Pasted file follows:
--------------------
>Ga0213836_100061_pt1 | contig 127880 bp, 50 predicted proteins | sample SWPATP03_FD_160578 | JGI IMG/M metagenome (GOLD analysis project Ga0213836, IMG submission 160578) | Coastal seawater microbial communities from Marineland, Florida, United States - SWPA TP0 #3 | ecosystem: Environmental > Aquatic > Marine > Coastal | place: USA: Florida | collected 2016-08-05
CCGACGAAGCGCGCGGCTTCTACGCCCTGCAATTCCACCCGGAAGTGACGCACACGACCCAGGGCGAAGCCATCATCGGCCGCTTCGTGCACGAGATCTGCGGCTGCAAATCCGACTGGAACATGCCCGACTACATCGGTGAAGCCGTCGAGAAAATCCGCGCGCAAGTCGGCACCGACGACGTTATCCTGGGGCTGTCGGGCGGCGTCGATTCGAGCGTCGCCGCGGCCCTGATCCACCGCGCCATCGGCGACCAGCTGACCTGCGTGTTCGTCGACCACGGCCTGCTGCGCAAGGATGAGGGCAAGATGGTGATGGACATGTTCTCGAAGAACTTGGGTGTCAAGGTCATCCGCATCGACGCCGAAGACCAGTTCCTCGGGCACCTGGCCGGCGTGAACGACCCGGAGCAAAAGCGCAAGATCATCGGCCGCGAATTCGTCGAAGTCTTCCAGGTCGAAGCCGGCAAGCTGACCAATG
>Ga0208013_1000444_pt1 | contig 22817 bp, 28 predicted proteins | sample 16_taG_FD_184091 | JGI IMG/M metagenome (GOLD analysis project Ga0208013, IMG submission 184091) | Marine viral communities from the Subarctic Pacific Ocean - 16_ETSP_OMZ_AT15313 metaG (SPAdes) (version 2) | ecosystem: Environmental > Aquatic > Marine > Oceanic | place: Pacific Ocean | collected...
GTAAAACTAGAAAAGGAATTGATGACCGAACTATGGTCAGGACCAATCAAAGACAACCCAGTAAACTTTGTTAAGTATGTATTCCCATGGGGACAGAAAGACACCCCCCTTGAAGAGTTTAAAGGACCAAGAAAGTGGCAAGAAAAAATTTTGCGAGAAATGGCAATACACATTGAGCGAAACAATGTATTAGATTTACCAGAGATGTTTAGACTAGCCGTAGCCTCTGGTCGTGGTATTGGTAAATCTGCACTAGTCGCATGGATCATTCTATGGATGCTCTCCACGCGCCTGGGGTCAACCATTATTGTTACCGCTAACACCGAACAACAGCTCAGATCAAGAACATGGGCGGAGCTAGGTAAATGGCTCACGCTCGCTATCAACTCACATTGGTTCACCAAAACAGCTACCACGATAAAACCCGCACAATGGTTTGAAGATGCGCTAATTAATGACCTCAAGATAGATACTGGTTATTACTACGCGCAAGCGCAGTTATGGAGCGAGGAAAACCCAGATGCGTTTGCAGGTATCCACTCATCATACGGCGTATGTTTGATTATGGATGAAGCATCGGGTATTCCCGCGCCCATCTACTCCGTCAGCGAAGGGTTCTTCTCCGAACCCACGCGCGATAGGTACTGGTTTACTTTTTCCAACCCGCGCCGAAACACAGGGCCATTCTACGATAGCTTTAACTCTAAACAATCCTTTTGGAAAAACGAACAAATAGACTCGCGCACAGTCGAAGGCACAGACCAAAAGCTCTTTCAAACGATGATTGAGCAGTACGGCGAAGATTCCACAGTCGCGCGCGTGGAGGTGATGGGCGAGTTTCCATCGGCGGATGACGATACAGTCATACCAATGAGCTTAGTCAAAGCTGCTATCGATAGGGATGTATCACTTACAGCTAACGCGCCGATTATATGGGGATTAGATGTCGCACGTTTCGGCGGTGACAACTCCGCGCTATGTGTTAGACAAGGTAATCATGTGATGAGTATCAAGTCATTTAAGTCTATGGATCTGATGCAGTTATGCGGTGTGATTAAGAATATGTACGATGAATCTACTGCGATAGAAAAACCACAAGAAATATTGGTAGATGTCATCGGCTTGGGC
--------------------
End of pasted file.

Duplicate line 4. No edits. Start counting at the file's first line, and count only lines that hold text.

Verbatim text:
GTAAAACTAGAAAAGGAATTGATGACCGAACTATGGTCAGGACCAATCAAAGACAACCCAGTAAACTTTGTTAAGTATGTATTCCCATGGGGACAGAAAGACACCCCCCTTGAAGAGTTTAAAGGACCAAGAAAGTGGCAAGAAAAAATTTTGCGAGAAATGGCAATACACATTGAGCGAAACAATGTATTAGATTTACCAGAGATGTTTAGACTAGCCGTAGCCTCTGGTCGTGGTATTGGTAAATCTGCACTAGTCGCATGGATCATTCTATGGATGCTCTCCACGCGCCTGGGGTCAACCATTATTGTTACCGCTAACACCGAACAACAGCTCAGATCAAGAACATGGGCGGAGCTAGGTAAATGGCTCACGCTCGCTATCAACTCACATTGGTTCACCAAAACAGCTACCACGATAAAACCCGCACAATGGTTTGAAGATGCGCTAATTAATGACCTCAAGATAGATACTGGTTATTACTACGCGCAAGCGCAGTTATGGAGCGAGGAAAACCCAGATGCGTTTGCAGGTATCCACTCATCATACGGCGTATGTTTGATTATGGATGAAGCATCGGGTATTCCCGCGCCCATCTACTCCGTCAGCGAAGGGTTCTTCTCCGAACCCACGCGCGATAGGTACTGGTTTACTTTTTCCAACCCGCGCCGAAACACAGGGCCATTCTACGATAGCTTTAACTCTAAACAATCCTTTTGGAAAAACGAACAAATAGACTCGCGCACAGTCGAAGGCACAGACCAAAAGCTCTTTCAAACGATGATTGAGCAGTACGGCGAAGATTCCACAGTCGCGCGCGTGGAGGTGATGGGCGAGTTTCCATCGGCGGATGACGATACAGTCATACCAATGAGCTTAGTCAAAGCTGCTATCGATAGGGATGTATCACTTACAGCTAACGCGCCGATTATATGGGGATTAGATGTCGCACGTTTCGGCGGTGACAACTCCGCGCTATGTGTTAGACAAGGTAATCATGTGATGAGTATCAAGTCATTTAAGTCTATGGATCTGATGCAGTTATGCGGTGTGATTAAGAATATGTACGATGAATCTACTGCGATAGAAAAACCACAAGAAATATTGGTAGATGTCATCGGCTTGGGC